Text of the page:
This Is How Airbnb Adopted HTTP Streaming to Save 84 Million USD in Costs
#7: Read Now - Awesome Web Optimisation Technique (6 minutes)
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A 100 ms delay in website load time decreases sales by 1%. That’s an 84 million USD loss per year for Airbnb.1
Airbnb switched to HTTP streaming to improve its page load performance. It reduced the first contentful paint (FCP) metric by 100 milliseconds on every page.
The FCP measures the time from the start of the page load to the screen render.
This post outlines how Airbnb reduced latency by 100 ms with HTTP streaming. Consider sharing this post with somebody who wants to study modern web development.
What Is Critical Rendering Path?
I will give you an overview of the critical rendering path.
A browser performs a sequence of events before the screen render. This sequence of events is called the critical rendering path.
The browser receives HTML and CSS from the server. Then it translates HTML and CSS into DOM and CSSOM. This is called parsing.
Document Object Model (DOM) is the browser's internal representation of markup. CSS Object Model (CSSOM) is the browser's internal representation of styles. And they are independent tree data structures.
The browser parses HTML incrementally. So, DOM construction is incremental.
But the browser blocks the screen until the server sends CSS files. Also parsing CSS is not incremental.
The browser then combines the DOM and CSSOM to create the render tree.
The determination of the dimensions and node locations by browser is called layout.
The browser finally renders the individual nodes to the screen. This is called painting.
What Is HTTP Streaming?
I will teach you HTTP streaming with an analogy. Imagine there is a water tap and a tube. And you want to fill the tube with water. There are 2 options:
Buffering: Take a cup and fill it with water from the tap. And then pour it down the tube. This is called buffering. Everything happens in sequence. In computing, the server writes the entire response into a buffer. And then sends it to the browser.
Streaming: Connect the tap to the tube. And fill it with water. This is called streaming. Many steps happen in parallel. In computing, the server breaks the response into chunks. And sends it out as soon as they are ready. The browser handles the received chunks. This speeds up things. A popular method for HTTP streaming is Chunked transfer encoding.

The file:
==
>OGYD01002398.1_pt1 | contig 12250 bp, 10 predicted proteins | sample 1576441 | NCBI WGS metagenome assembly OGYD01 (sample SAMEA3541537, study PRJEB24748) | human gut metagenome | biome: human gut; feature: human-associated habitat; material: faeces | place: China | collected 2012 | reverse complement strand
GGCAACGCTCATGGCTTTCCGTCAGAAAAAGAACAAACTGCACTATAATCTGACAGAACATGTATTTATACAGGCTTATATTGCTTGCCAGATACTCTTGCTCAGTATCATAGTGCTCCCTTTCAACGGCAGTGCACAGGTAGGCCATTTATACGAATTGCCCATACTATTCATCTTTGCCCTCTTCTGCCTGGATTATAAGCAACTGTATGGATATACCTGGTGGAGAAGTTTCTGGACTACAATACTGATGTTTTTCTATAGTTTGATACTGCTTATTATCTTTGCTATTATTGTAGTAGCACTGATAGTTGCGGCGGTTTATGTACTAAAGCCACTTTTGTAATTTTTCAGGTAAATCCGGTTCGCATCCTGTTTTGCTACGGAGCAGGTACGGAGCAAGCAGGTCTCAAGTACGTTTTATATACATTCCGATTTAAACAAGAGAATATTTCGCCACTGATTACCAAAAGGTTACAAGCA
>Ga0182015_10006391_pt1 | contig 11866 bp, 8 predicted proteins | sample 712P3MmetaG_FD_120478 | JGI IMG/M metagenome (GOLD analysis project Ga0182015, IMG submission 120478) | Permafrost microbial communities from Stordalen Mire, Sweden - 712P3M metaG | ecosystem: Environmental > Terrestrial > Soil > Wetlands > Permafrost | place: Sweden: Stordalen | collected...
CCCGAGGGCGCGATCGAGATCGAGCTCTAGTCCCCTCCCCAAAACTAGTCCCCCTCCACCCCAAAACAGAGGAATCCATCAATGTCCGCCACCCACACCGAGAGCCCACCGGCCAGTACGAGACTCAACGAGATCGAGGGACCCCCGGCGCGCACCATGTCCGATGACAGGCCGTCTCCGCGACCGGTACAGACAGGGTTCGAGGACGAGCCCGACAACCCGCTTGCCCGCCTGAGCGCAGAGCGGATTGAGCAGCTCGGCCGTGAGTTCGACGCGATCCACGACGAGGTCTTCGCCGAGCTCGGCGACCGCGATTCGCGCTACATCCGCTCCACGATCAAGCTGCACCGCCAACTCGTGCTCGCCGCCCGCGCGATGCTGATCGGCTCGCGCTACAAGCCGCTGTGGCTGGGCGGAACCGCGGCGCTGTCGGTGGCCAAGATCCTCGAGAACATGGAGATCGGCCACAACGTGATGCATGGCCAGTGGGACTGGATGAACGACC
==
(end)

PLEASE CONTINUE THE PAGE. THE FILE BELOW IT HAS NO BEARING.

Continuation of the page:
How Airbnb Optimised Critical Rendering Path?
According to the performance golden rule, 90% load time of most websites is on the front end. Yet many websites today rely on buffering. Because they want to avoid extra engineering effort to enable streaming.
A switch to streaming might not be worth it if the page content depends on a slow backend query. Because nothing gets rendered until that query finishes. But Airbnb found a universal use case for HTTP streaming to improve performance.
And they reduced their network waterfall by switching to streaming. A waterfall happens when a network request triggers another request.
The browser parsed HTML incrementally. So, they used early flush to stream HTML to the browser.
Here's how they did it. Split the HTML document into 2 chunks and send them separately. They sent the HTML <header> in the first chunk. And it allowed the browser to download external files as soon as it parsed the first chunk.
In the meantime, the server generated the remaining HTML. And this reduced the network waterfall.
<link rel="stylesheet" href="your.css" />
<script src="script.js" defer></script>
But a problem remained - the user saw a blank page until the HTML <body> tag arrived. So, they rendered a loading state if there was no data. And the browser fetched data.
But this created a new problem - they sent an extra network request to fetch data. So, they streamed a third chunk of data instead. It goes only after all the visible content and doesn't block render. This eliminated an extra network request.
But they ran into a few problems with enabling HTTP streaming. And resolved the problems by:
Disabling response buffering in nginx
The takeaways from this case study are:
Stream HTML. It allows incremental construction of the page. And enables the early discovery of external files
Code split CSS files. And inline critical styles. This improves performance
Stream HTML. And request-response approach for the remaining content. This keeps it simple
Google Search uses HTTP streaming to load the headers even before the user types in a full query. This speeds up their render times.
Do you know any websites that use HTTP streaming? Leave a comment.
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Victor (2023). Improving Performance with HTTP Streaming. [online] The Airbnb Tech Blog. Available at: https://medium.com/airbnb-engineering/improving-performance-with-http-streaming-ba9e72c66408.
www.stevesouders.com. (n.d.). Flushing the Document Early | High-Performance Web Sites. [online] Available at: https://www.stevesouders.com/blog/2009/05/18/flushing-the-document-early/ [Accessed 9 Sep. 2023].
Optimization, W. (2013). Flush HTML Early and Often - flushing HTML to speed up start render times and page rendering. [online] WebSiteOptimization.com. Available at: https://www.websiteoptimization.com/speed/tweak/flush/ [Accessed 9 Sep. 2023].
developer.mozilla.org. (n.d.). Populating the page: how browsers work - Web Performance | MDN. [online] Available at: https://developer.mozilla.org/en-US/docs/Web/Performance/How_browsers_work.
www.youtube.com. (n.d.). Critical rendering path - Crash course on web performance (Fluent 2013). [online] Available at: youtube.com [Accessed 9 Sep. 2023].